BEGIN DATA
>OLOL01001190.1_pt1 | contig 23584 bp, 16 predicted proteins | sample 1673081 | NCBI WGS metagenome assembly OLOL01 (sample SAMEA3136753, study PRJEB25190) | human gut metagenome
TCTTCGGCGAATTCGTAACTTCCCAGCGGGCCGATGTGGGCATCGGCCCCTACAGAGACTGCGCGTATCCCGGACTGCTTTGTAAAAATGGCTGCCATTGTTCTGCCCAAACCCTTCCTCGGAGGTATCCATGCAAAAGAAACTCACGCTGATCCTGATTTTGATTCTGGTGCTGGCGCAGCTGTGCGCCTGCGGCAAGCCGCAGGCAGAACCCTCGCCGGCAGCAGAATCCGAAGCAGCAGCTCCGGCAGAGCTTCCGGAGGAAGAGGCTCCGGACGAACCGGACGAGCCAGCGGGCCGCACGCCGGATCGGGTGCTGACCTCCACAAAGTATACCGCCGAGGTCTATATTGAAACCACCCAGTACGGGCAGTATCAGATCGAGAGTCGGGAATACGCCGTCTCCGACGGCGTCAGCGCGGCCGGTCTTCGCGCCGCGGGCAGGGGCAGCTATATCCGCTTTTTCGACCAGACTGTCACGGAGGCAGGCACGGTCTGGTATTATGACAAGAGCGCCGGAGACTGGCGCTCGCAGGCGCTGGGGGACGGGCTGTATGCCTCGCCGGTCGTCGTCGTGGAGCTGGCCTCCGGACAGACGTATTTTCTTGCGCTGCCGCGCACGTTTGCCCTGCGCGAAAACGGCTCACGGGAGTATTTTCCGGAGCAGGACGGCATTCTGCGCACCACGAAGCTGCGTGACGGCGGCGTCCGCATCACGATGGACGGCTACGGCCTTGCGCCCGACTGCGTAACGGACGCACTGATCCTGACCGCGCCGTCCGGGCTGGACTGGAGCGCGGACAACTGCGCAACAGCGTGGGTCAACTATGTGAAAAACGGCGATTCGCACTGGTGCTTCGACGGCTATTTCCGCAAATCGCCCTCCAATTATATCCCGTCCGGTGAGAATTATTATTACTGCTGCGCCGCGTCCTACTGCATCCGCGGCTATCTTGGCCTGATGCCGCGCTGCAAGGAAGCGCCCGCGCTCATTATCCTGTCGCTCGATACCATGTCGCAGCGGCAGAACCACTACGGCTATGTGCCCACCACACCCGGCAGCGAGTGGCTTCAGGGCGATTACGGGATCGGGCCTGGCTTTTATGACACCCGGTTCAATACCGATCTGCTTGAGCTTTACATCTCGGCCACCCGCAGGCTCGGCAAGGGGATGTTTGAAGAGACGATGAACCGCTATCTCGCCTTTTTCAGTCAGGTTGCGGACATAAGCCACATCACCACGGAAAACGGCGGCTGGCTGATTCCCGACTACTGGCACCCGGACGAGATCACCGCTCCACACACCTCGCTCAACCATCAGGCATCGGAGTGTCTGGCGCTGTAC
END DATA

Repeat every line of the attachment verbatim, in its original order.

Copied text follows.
>OLOL01001190.1_pt1 | contig 23584 bp, 16 predicted proteins | sample 1673081 | NCBI WGS metagenome assembly OLOL01 (sample SAMEA3136753, study PRJEB25190) | human gut metagenome
TCTTCGGCGAATTCGTAACTTCCCAGCGGGCCGATGTGGGCATCGGCCCCTACAGAGACTGCGCGTATCCCGGACTGCTTTGTAAAAATGGCTGCCATTGTTCTGCCCAAACCCTTCCTCGGAGGTATCCATGCAAAAGAAACTCACGCTGATCCTGATTTTGATTCTGGTGCTGGCGCAGCTGTGCGCCTGCGGCAAGCCGCAGGCAGAACCCTCGCCGGCAGCAGAATCCGAAGCAGCAGCTCCGGCAGAGCTTCCGGAGGAAGAGGCTCCGGACGAACCGGACGAGCCAGCGGGCCGCACGCCGGATCGGGTGCTGACCTCCACAAAGTATACCGCCGAGGTCTATATTGAAACCACCCAGTACGGGCAGTATCAGATCGAGAGTCGGGAATACGCCGTCTCCGACGGCGTCAGCGCGGCCGGTCTTCGCGCCGCGGGCAGGGGCAGCTATATCCGCTTTTTCGACCAGACTGTCACGGAGGCAGGCACGGTCTGGTATTATGACAAGAGCGCCGGAGACTGGCGCTCGCAGGCGCTGGGGGACGGGCTGTATGCCTCGCCGGTCGTCGTCGTGGAGCTGGCCTCCGGACAGACGTATTTTCTTGCGCTGCCGCGCACGTTTGCCCTGCGCGAAAACGGCTCACGGGAGTATTTTCCGGAGCAGGACGGCATTCTGCGCACCACGAAGCTGCGTGACGGCGGCGTCCGCATCACGATGGACGGCTACGGCCTTGCGCCCGACTGCGTAACGGACGCACTGATCCTGACCGCGCCGTCCGGGCTGGACTGGAGCGCGGACAACTGCGCAACAGCGTGGGTCAACTATGTGAAAAACGGCGATTCGCACTGGTGCTTCGACGGCTATTTCCGCAAATCGCCCTCCAATTATATCCCGTCCGGTGAGAATTATTATTACTGCTGCGCCGCGTCCTACTGCATCCGCGGCTATCTTGGCCTGATGCCGCGCTGCAAGGAAGCGCCCGCGCTCATTATCCTGTCGCTCGATACCATGTCGCAGCGGCAGAACCACTACGGCTATGTGCCCACCACACCCGGCAGCGAGTGGCTTCAGGGCGATTACGGGATCGGGCCTGGCTTTTATGACACCCGGTTCAATACCGATCTGCTTGAGCTTTACATCTCGGCCACCCGCAGGCTCGGCAAGGGGATGTTTGAAGAGACGATGAACCGCTATCTCGCCTTTTTCAGTCAGGTTGCGGACATAAGCCACATCACCACGGAAAACGGCGGCTGGCTGATTCCCGACTACTGGCACCCGGACGAGATCACCGCTCCACACACCTCGCTCAACCATCAGGCATCGGAGTGTCTGGCGCTGTAC